Family • Moraceae - Balete - Ficus payapa Blanco - HAIRY FIG - Zhen guo rong
|Ficus payapa Blanco|
|Ficus drupacea Thunberg|
|Ficus forstenii Miq.|
|Ficus myorensis B. Heyne ex Roth|
|Ficus pilosa Reinw. ex Blume|
|Ficus indica Blanco ?|
Other vernacular names
|CHINESE: Zhen guo rong.|
|MALAY: Bulu timun (Java).|
|SPANISH: Higuera de Mysore.|
|VIETNAMESE: Cây Đa lông.|
|Dalakit (C. Bis.)|
|Nonok (Bis., Tak.)|
|Brown wooly fig (Engl.)|
|Hairy fig (Engl.)|
|Payapa fig (Engl.)|
Additional Sources and Suggested Readings
(1) Ficus payapa Blanco / The PLANT List
(2) Sorting Ficus names / MULTILINGUAL MULTISCRIPT PLANT NAME DATABASE
(3) Chemical Constituents of Ficus drupacea Leaves and Their α-Glucosidase Inhibitory Activities / Phan Van Kiem et al / Bull. Korean Chem. Soc. 2013, Vol. 34, No. 1 / http://dx.doi.org/10.5012/bkcs.2013.34.1.263
Payapa is a plant that starts as an epiphyte, like any strangling fig. Leaves are rigidly leathery, smooth, oblong to ovately elliptic, the smaller one oblanceolate, averaging 15 centimeters long and nearly half as wide, with blunt or rounded tip. Fruit is ellipsoid, about 2 centimeters in length, smooth and shining, hard, dull red, sessile, and subtended by 2 to 3 very small ovate bracts or ebracteolate.
– In forests at low and medium altitudes throughout the Philippines.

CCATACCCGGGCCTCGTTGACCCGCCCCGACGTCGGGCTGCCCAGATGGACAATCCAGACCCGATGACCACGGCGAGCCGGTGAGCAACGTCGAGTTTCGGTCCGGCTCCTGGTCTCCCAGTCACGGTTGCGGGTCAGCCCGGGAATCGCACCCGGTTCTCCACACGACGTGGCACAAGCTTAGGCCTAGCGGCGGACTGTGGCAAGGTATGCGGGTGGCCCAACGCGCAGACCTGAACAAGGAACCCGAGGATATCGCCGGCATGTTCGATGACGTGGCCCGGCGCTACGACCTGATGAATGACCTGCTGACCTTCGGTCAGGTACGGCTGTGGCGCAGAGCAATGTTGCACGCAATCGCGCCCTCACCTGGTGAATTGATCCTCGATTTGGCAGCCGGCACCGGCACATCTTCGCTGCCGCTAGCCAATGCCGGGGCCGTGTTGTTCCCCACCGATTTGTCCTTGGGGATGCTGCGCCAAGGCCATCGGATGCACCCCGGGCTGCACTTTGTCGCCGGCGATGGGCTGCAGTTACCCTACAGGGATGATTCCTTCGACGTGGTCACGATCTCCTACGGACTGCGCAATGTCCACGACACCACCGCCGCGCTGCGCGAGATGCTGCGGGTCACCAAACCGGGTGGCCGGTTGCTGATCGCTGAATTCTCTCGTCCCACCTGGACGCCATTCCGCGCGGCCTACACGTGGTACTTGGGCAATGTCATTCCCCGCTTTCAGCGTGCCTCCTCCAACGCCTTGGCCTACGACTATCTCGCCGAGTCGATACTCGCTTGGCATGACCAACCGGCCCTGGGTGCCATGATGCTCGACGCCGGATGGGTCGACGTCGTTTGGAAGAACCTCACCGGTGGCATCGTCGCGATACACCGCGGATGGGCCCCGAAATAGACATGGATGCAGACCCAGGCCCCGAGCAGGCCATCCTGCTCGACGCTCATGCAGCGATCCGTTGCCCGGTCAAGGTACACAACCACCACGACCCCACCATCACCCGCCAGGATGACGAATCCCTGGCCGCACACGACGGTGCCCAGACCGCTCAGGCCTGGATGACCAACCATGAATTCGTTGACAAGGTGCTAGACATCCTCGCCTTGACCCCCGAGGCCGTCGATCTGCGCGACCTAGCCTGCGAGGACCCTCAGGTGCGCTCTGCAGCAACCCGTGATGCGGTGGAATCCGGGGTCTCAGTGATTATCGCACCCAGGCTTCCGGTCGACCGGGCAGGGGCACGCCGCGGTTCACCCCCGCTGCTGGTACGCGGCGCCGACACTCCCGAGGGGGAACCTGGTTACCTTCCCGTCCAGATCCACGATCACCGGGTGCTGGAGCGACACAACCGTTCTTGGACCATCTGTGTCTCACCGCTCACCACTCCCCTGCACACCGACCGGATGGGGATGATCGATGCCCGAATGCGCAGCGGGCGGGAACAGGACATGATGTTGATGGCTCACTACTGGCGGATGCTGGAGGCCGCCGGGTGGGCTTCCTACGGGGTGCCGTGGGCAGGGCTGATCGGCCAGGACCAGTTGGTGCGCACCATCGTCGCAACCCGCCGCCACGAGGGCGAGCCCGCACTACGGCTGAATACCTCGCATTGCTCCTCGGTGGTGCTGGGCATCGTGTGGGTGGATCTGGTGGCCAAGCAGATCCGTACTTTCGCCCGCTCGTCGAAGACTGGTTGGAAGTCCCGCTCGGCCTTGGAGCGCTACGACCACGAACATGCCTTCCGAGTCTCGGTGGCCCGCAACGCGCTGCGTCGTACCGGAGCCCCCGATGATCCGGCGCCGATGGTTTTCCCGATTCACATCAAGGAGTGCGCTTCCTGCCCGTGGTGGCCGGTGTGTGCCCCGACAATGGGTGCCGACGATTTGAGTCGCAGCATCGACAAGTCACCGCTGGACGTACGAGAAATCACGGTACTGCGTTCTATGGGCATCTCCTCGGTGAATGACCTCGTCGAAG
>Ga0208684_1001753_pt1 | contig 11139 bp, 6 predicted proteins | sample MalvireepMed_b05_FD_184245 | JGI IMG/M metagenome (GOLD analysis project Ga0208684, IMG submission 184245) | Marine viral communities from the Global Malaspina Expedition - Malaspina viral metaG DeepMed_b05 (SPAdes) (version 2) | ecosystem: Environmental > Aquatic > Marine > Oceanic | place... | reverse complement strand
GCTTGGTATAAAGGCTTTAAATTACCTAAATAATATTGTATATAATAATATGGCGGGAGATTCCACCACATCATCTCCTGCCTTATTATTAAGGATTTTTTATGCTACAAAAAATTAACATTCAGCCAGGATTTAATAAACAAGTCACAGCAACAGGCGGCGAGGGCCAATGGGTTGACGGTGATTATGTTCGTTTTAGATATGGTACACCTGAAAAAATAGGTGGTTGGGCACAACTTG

– Also occurs in Borneo, Celebes, and Timor.
-Study of leaves yielded a new megastigmane, 4′-dihydrophaseate sodium, one new benz- enediol glucoside, 1,4-di-O-β-glucopyranosyl-2-(1,1-dimethyl- propenyl)benzene, along with nine known compounds.
– Powdered roots applied to wounds used as vulnerary.
– Leaves of F. drupacea used to treat malaria, paragonimiasis, nasosinusitis, sinusitis, and anasarca.
• a-Glucosidase Inhibitory Effect / Antidiabetic: Study of leaves yielded a new megastigmane, 4′-dihydrophaseate sodium, one new benz- enediol glucoside, 1,4-di-O-β-glucopyranosyl-2-(1,1-dimethyl- propenyl)benzene, along with nine known compounds. Compound 6 showed the strongest a-glucosidase inhibitory activity. Results suggest F. drupacea is a possible source of oleanolic acid, which may be useful in the treatment of diabetes mellitus.